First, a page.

Sillhoette of teen with ADHD with over-ear headphones on while playing video games on a screen that is radiating light against a dark background

If you need to, consider shutting down the internet or turning off phones to discourage late-night usage. Some families choose to have a phone basket or cubby to put everyone’s devices in. Doing this an hour or two before bed will help everyone fall asleep faster. Many families choose not to keep television sets or computers in bedrooms to help discourage any over-usage. This should help to improve your child’s sleeping patterns, which often aggravate any cognitive or energy issues they may be having.

Co-watch with your children

When possible, make sure that what your kids are viewing or interacting with is age-appropriate. It can actually be really fun to engage with them and their favorite video games, television series, and movies. Ensure that any news they are getting is from reputable sources. Monitor their social media usage to promote healthy interactions. Set child locks on devices and applications for the times when you are not around to co-watch.

Limit screen time

Young boy with ADHD in a bright blue shirt taping together cardboard in a craft project next to a bunch of craft supplies in a large art room.The Centers for Disease Control and Prevention (CDC) recently reported that children and teenagers spend an average of six to nine hours per day on screens. Bringing this number down is a lot easier in the summer with so many other activities and crafts to try and things to get into. Everyone should really be getting a much-needed break during this season.

Follow my parenting acronym “SCREENS” to help you create regulate summer screen time with collaboration and an overall effective plan. Try to stick to a rule with screen time for all of your kids, so that no one feels left out or discouraged. If you’re feeling confident, try a “no screen day” once a week. See what kinds of events and other things your children come up with in the meantime. A digital break is great every now and then for everyone, and I highly encourage it. If you can, try to abide by similar rules. You might find that it benefits your own mental health in the long run.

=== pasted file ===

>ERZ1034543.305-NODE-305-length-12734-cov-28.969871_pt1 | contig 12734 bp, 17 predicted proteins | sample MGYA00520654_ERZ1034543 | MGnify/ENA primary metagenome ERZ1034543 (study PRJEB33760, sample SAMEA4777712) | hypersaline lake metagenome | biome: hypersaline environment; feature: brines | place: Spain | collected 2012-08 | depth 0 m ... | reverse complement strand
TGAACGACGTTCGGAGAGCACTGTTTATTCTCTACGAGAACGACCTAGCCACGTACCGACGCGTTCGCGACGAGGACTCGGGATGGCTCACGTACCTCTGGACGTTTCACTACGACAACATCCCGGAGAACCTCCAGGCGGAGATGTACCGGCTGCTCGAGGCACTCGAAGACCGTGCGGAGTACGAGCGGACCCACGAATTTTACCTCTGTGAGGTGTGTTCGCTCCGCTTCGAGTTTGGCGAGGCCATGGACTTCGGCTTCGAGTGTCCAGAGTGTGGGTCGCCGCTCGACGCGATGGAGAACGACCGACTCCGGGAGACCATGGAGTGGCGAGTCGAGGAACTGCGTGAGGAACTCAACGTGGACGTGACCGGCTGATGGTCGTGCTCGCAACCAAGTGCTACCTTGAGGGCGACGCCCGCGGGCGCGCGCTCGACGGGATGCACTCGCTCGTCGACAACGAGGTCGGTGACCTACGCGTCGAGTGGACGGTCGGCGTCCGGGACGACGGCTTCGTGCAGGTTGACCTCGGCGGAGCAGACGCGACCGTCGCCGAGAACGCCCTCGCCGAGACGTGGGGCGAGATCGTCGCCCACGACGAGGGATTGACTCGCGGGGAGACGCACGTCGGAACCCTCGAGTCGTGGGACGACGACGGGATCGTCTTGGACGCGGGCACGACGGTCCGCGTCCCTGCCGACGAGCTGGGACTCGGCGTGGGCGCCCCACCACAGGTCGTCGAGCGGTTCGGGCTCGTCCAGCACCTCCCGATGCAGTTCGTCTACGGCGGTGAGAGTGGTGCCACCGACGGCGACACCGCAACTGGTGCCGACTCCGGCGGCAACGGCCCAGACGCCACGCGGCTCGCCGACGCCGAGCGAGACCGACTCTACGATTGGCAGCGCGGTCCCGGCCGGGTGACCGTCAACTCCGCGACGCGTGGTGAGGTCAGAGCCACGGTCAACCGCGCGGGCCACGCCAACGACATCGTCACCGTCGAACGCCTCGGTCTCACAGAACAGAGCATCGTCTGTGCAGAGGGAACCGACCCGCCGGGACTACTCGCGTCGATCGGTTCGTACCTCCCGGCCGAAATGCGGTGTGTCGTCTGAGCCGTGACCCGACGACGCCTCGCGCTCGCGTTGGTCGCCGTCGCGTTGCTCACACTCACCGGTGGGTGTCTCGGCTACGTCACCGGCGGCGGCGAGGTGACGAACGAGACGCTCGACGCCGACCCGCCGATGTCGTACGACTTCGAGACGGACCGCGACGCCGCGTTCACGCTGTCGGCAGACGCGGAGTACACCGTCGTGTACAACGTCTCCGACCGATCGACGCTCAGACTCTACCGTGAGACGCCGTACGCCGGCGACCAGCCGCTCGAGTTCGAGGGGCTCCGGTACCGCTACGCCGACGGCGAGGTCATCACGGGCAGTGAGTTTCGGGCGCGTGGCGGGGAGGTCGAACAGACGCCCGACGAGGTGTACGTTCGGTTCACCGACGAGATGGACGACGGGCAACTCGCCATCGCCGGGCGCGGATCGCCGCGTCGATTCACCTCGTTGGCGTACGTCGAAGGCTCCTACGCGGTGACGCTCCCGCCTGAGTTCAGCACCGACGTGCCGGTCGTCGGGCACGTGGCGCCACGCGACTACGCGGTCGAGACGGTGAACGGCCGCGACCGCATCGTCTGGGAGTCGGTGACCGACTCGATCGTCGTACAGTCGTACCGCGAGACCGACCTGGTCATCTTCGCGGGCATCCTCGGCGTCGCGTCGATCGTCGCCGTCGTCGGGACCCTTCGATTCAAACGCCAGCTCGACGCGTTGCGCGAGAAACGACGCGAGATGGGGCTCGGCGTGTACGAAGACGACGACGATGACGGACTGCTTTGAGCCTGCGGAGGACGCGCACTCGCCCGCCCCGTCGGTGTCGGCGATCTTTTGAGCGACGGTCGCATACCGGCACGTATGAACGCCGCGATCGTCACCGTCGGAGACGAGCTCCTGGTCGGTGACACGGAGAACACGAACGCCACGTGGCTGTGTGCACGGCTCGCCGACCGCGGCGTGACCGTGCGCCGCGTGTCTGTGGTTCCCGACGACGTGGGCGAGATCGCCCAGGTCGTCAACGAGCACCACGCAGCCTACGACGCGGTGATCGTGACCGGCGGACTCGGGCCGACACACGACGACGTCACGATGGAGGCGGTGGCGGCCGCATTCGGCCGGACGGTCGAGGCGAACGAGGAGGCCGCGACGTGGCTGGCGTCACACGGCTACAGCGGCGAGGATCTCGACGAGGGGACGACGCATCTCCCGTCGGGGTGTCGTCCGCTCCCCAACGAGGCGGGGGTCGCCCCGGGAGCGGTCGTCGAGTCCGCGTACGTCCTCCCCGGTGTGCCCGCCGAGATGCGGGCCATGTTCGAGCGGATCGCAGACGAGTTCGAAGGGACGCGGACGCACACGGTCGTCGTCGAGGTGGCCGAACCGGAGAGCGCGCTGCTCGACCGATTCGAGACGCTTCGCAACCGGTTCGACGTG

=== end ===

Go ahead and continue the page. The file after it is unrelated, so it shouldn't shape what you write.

There is overwhelming evidence to support that Mother Earth does, indeed, have some sort of integral connection to–and influence over–all living cells. Incorporating outdoor activities into your routine can optimize your body’s function with access to fresh air, sunshine, plants, animals and other environmental factors. Try planting a garden. Enjoy long walks with family pets. Do some yoga or play some frisbee in the yard.

Multigenerational family of 6 eating and sitting at a picnic table outside during a bright sunset

Encourage your children (and yourself, if you can) to be outside, screen-free, for at least an hour on the days that it is nice outside. And really, if you’re dressed appropriately, even rainy days can be fun to play in! Just be sure to check for upcoming storms and that the air quality is reasonable, especially with the unexpected weather we’ve been having and the increasing natural disasters happening around the world. Also, join your kids for family walks, bike rides, or other explorations.

There is no denying that screens play a pivotal role in growth and development in this day and age. After a long year of online learning, it is also imperative to make sure that your family has a plan to regulate summer screen time this year. It’s not always easy, but I promise it’s worth it.

Read more blog posts:

Watch on Dr. Saline’s YouTube channel:

How can smartphones help with motivation? (Handout)

Managing Technology & Families (Video + Handout)